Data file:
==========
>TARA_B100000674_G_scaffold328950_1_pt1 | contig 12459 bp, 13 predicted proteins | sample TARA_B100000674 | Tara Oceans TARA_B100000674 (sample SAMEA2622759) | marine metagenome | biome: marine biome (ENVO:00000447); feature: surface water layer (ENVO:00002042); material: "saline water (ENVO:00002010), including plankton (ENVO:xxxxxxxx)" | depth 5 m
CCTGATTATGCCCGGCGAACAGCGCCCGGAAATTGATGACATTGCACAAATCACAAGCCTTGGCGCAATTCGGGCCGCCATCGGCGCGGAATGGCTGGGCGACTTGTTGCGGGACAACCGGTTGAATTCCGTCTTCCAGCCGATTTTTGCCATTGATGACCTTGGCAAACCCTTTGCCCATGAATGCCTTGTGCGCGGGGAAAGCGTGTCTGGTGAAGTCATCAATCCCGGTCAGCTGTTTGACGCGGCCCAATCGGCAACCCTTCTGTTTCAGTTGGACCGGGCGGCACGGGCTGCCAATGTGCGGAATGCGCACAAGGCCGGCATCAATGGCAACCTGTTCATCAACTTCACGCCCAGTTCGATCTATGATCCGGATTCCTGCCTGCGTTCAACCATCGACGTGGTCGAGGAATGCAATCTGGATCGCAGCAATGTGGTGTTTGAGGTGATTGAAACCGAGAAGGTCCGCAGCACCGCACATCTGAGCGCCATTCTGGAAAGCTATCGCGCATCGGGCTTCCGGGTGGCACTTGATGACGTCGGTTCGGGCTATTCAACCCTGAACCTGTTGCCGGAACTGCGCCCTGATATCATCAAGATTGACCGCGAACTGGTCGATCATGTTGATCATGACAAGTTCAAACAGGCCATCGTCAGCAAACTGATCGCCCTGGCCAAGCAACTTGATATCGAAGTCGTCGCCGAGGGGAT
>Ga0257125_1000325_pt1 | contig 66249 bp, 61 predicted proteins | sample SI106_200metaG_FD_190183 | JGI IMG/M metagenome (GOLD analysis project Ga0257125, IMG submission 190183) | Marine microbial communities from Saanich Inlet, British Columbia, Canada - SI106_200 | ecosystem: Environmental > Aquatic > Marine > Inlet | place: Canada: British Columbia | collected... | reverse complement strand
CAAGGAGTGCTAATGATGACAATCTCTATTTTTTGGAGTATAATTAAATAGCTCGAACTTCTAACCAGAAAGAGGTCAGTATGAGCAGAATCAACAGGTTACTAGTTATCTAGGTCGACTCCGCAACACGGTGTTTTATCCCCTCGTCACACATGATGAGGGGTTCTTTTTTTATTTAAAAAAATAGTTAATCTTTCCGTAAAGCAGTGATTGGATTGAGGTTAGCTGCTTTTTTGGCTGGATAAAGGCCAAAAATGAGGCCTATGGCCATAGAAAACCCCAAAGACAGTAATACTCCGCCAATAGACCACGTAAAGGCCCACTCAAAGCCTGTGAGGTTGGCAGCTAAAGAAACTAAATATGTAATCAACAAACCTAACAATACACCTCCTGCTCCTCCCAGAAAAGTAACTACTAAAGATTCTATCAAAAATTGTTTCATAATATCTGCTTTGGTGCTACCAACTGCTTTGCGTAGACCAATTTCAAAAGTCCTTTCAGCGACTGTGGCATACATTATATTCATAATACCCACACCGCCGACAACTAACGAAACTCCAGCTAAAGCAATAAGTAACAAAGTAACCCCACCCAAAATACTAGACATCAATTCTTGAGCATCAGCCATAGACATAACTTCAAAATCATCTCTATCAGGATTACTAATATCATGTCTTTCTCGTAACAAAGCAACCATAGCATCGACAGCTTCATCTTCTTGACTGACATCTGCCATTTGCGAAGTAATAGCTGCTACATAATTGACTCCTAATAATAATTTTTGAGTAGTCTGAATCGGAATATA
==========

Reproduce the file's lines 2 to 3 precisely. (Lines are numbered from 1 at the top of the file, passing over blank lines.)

CCTGATTATGCCCGGCGAACAGCGCCCGGAAATTGATGACATTGCACAAATCACAAGCCTTGGCGCAATTCGGGCCGCCATCGGCGCGGAATGGCTGGGCGACTTGTTGCGGGACAACCGGTTGAATTCCGTCTTCCAGCCGATTTTTGCCATTGATGACCTTGGCAAACCCTTTGCCCATGAATGCCTTGTGCGCGGGGAAAGCGTGTCTGGTGAAGTCATCAATCCCGGTCAGCTGTTTGACGCGGCCCAATCGGCAACCCTTCTGTTTCAGTTGGACCGGGCGGCACGGGCTGCCAATGTGCGGAATGCGCACAAGGCCGGCATCAATGGCAACCTGTTCATCAACTTCACGCCCAGTTCGATCTATGATCCGGATTCCTGCCTGCGTTCAACCATCGACGTGGTCGAGGAATGCAATCTGGATCGCAGCAATGTGGTGTTTGAGGTGATTGAAACCGAGAAGGTCCGCAGCACCGCACATCTGAGCGCCATTCTGGAAAGCTATCGCGCATCGGGCTTCCGGGTGGCACTTGATGACGTCGGTTCGGGCTATTCAACCCTGAACCTGTTGCCGGAACTGCGCCCTGATATCATCAAGATTGACCGCGAACTGGTCGATCATGTTGATCATGACAAGTTCAAACAGGCCATCGTCAGCAAACTGATCGCCCTGGCCAAGCAACTTGATATCGAAGTCGTCGCCGAGGGGAT
>Ga0257125_1000325_pt1 | contig 66249 bp, 61 predicted proteins | sample SI106_200metaG_FD_190183 | JGI IMG/M metagenome (GOLD analysis project Ga0257125, IMG submission 190183) | Marine microbial communities from Saanich Inlet, British Columbia, Canada - SI106_200 | ecosystem: Environmental > Aquatic > Marine > Inlet | place: Canada: British Columbia | collected... | reverse complement strand